A chance encounter between a travelling salesman and a lonely hitman triggers a strangely profound relationship which provokes each to act in ways neither would have imagined possible. Fate steps in to form a friendship between two men from irreconcilable worlds that will alter the lives of both forever. Written by
Co-star Dylan Baker, who plays Julian Noble (Pierce Brosnan)'s 'fixer' Mr. Lovell, observed crossing boundaries and going over the limits is often part of the experience of traveling. Baker said: "There's something about meeting in a tropical place that's different from home, where inhibitions kind of go away. Sometimes, you say things you normally wouldn't say. And you start thinking about doing things that you would never do if you were at home." See more »
When Julian is telling Danny that he has to go to Arizona, the first time we see him (Julian) drinking orange juice, the clock on the wall behind him shows 5:45am. In all subsequent shots, the clock is relative to a base time of 5:28am. See more »
Goddamn it, Julian, you leave the game, even for a while, I don't know if they'll gonna let you back in. And then what the hell are you gonna do? Waste your days picking up illiterate teenagers for suck-and-fuck sessions behind the Old Navy store?
Sounds delightful to me.
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"The filmmakers do not condone bullfighting, but respect its long tradition in the Mexican culture. It was extremely important to the producers that no bulls were harmed because of the production of 'The Matador'. In no way did the producers of this film create, arrange or organize any of the bullfights seen within this movie. Sequences staged by the producers employed fake and computer-generated bulls exclusively. Absolutely no animals were harmed by the production of this movie." See more »
This tremendously entertaining film grabs you from the opening scene and never stops delivering laughs, surprises and unexpectedly touching moments. I had more fun watching "The Matador" than almost any other film from 2005. It is a wacky film with an unforgettable character, played to perfection by Pierce Brosnan.
Julian Noble (Brosnan) is a facilitator (hit-man) who specializes in high-end corporate gigs (assassinating rich dudes). He is also experiencing something akin to a mid-life crisis. After coming to realization that he has no real friends, no permanent home and no planned future, he stumbles into a Mexican hotel bar one night and runs into Danny Wright (Kinnear).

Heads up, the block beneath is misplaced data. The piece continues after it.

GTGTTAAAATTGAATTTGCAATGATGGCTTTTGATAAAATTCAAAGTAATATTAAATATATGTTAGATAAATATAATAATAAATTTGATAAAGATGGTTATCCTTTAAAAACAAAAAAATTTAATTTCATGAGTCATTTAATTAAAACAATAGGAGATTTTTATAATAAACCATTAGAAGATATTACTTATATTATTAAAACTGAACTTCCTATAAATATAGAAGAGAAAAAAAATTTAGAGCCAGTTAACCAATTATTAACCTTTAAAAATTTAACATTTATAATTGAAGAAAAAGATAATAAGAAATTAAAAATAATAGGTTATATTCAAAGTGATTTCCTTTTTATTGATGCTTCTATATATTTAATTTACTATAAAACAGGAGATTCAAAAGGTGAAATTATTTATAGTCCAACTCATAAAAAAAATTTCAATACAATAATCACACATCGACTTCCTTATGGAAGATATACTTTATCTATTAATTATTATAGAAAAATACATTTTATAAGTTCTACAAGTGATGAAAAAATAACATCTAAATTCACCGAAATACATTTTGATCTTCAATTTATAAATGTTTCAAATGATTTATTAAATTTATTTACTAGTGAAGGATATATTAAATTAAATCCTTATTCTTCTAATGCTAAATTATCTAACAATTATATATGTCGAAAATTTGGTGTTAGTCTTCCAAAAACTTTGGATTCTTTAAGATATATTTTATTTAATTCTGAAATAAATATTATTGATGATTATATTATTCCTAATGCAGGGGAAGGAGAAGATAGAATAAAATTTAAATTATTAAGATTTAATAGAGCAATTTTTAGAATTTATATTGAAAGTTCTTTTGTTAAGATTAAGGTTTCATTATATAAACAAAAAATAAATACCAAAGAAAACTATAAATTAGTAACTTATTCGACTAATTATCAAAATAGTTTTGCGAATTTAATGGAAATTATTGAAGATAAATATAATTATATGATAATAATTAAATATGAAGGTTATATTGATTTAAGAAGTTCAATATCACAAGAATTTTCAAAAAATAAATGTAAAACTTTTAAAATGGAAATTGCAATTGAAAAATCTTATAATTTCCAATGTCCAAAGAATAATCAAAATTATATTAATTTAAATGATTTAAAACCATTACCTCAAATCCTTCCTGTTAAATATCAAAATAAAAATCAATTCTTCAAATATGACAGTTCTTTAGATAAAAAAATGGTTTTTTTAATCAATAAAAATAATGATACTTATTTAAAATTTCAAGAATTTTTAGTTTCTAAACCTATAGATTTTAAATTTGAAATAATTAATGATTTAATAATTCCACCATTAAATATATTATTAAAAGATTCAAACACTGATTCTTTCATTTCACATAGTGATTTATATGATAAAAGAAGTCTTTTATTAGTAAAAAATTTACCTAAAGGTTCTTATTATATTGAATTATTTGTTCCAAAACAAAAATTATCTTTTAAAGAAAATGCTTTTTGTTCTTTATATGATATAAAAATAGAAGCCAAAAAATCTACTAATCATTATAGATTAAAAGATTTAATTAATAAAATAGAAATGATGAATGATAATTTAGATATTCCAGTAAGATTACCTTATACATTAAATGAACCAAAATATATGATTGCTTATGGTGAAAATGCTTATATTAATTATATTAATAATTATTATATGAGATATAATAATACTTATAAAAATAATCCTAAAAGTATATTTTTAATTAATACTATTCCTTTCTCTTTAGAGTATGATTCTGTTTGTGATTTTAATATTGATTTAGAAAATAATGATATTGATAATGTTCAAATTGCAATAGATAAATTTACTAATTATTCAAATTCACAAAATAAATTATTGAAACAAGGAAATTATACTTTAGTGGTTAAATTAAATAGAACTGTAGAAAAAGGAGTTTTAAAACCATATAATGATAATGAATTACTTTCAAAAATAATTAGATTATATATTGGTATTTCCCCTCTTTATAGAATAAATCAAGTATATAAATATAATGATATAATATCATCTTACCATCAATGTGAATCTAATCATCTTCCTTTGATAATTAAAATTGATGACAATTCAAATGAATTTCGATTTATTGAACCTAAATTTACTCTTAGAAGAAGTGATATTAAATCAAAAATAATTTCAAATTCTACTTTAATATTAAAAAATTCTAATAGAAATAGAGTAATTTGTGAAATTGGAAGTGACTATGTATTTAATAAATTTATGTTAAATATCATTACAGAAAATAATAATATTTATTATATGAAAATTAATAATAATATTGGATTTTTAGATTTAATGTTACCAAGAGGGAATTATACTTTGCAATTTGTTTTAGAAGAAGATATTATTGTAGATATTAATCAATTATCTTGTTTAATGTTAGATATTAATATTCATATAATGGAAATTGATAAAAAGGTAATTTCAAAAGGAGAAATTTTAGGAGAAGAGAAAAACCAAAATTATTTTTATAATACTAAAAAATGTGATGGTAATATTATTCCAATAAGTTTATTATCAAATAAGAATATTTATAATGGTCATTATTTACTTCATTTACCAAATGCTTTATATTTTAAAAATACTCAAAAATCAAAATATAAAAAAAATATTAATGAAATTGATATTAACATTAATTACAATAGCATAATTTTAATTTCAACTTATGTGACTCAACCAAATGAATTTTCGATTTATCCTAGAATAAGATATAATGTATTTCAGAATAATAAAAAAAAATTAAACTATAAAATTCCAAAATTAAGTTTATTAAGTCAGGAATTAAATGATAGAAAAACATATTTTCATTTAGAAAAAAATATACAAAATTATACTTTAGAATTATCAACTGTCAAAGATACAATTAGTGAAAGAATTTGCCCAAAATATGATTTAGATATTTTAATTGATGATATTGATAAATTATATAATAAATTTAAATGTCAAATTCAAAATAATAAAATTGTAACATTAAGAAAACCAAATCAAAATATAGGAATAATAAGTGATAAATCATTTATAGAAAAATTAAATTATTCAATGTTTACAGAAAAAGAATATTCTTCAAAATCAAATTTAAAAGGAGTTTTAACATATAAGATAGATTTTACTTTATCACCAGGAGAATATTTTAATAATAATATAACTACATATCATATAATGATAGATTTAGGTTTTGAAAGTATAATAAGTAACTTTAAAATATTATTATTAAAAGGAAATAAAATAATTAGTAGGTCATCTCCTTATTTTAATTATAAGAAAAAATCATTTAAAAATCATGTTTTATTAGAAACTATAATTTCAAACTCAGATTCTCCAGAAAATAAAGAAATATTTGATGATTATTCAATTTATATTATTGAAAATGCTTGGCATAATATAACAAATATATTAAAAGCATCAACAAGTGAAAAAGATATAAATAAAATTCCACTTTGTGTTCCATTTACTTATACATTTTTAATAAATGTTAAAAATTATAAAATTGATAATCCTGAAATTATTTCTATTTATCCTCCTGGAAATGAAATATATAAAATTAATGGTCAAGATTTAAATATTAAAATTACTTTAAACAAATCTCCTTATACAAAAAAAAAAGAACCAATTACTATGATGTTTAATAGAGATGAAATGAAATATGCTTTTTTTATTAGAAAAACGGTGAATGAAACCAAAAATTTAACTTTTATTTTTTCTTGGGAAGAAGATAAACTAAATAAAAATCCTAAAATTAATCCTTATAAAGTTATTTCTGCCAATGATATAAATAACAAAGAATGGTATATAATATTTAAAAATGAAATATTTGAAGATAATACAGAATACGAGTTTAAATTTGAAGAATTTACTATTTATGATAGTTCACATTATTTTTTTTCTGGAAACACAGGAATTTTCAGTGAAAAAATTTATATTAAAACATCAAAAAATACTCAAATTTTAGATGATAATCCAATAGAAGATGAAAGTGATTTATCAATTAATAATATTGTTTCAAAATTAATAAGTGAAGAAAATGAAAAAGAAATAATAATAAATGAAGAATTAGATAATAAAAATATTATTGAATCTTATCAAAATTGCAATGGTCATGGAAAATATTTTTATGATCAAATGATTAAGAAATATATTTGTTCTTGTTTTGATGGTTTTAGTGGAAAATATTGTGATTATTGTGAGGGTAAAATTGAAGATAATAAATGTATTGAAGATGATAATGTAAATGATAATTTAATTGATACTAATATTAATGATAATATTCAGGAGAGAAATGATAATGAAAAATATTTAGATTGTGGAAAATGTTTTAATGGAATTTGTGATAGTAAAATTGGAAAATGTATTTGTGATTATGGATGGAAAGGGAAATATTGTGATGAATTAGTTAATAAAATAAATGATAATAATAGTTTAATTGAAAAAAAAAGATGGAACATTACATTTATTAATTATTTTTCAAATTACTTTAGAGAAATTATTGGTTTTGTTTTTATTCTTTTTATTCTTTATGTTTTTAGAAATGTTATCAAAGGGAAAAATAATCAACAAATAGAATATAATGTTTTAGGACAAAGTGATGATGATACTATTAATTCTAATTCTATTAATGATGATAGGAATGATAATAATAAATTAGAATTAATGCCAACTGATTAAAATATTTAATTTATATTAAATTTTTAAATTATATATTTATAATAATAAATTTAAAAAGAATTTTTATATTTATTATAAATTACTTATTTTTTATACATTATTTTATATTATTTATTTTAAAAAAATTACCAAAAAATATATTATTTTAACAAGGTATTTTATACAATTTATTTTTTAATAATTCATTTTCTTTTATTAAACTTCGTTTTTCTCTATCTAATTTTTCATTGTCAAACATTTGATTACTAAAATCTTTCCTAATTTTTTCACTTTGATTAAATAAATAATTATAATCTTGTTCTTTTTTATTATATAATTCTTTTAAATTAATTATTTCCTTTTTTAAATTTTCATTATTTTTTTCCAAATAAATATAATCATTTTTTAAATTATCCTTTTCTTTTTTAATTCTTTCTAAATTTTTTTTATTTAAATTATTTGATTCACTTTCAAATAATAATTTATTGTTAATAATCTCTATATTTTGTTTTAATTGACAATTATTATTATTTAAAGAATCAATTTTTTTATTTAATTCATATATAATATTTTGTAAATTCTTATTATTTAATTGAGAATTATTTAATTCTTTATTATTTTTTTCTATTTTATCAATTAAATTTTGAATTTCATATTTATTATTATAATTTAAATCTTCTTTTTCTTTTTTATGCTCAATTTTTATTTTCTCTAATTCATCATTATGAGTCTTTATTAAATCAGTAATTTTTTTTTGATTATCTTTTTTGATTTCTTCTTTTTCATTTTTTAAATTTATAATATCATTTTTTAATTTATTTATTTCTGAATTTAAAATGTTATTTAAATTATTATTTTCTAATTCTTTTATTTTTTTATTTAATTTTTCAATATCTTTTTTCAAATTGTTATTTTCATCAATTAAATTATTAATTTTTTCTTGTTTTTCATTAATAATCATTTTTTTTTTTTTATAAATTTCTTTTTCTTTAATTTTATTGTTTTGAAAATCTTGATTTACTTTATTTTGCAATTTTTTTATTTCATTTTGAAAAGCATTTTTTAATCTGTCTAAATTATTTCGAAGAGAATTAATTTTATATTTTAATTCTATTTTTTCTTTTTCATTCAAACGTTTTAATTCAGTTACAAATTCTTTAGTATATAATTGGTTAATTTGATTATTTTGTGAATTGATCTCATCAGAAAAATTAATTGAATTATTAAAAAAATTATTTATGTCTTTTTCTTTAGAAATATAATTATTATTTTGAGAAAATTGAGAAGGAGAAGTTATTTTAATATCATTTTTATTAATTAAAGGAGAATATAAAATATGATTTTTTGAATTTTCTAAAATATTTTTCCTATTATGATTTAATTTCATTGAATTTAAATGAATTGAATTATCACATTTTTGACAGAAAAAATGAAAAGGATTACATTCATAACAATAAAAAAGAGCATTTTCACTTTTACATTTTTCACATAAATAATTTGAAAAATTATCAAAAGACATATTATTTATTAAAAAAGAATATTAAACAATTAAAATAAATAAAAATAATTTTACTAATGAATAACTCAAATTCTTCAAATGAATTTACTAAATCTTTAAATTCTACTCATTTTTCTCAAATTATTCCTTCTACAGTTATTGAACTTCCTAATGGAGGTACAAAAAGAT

Danny is a down-on-his-luck family man who is on the verge of losing the big business deal that just might turn things around for him. He loves his wife dearly, especially so since they lost their young son a few years earlier.
The two men are chalk and cheese, hardly any common ground other than that they are in the same desolate bar one night. And somehow a conversation is struck that sets in to motion a chain of events that will change their lives forever.
The friendship they form reminded me a lot of Laurel and Hardy. One is the straight man and the other is the persistent fool who gets them into trouble. The interplay is superbly timed and finely tuned, due in no small part to the wonderful performances from Brosnan and Kinnear.
But make no mistake... This is Brosnan's film. He imprints one of the most memorable and despicably likable characters of the decade. He could shoot your mother and apologize immediately thereafter and you'd probably forgive him. Brosnan may be cinema's ultimate charmer, but this is his most endearing and complete performance to date. I wouldn't be averse to seeing an Oscar nod for this role.
Consider one scene where he overtly ogles a high-school girl with the impurest of thoughts and utters the line, "All blushy blushy... No sucky fucky". He does it with the familiar Bond smirk and manages to get away with it. He manages to tell a young boy, "Tell your mother to lose 30lbs and 20 years. Then get back to me" without coming across as unlikable. In fact, it makes us like him even more.
And yet the film manages to surprise us with some truly touching scenes, most of which come toward the end when the film takes some unpredictable turns. However, when Julian thumbs through his little black book to find someone to call on his birthday, or when Danny and his wife (Davis) console each other in their bedroom one night, the film reaches an unexpected depth of emotion.
"The Matador" is stylish and energetic. It is constantly entertaining. And it contains a career-defining role for Brosnan as the lonely hit-man looking for normalcy, friendship and a means to do at least one good thing in his life. This is an overlooked gem in 2005 and you should make an effort to see this film as soon as possible.
TC Candler of IndependentCritics.com
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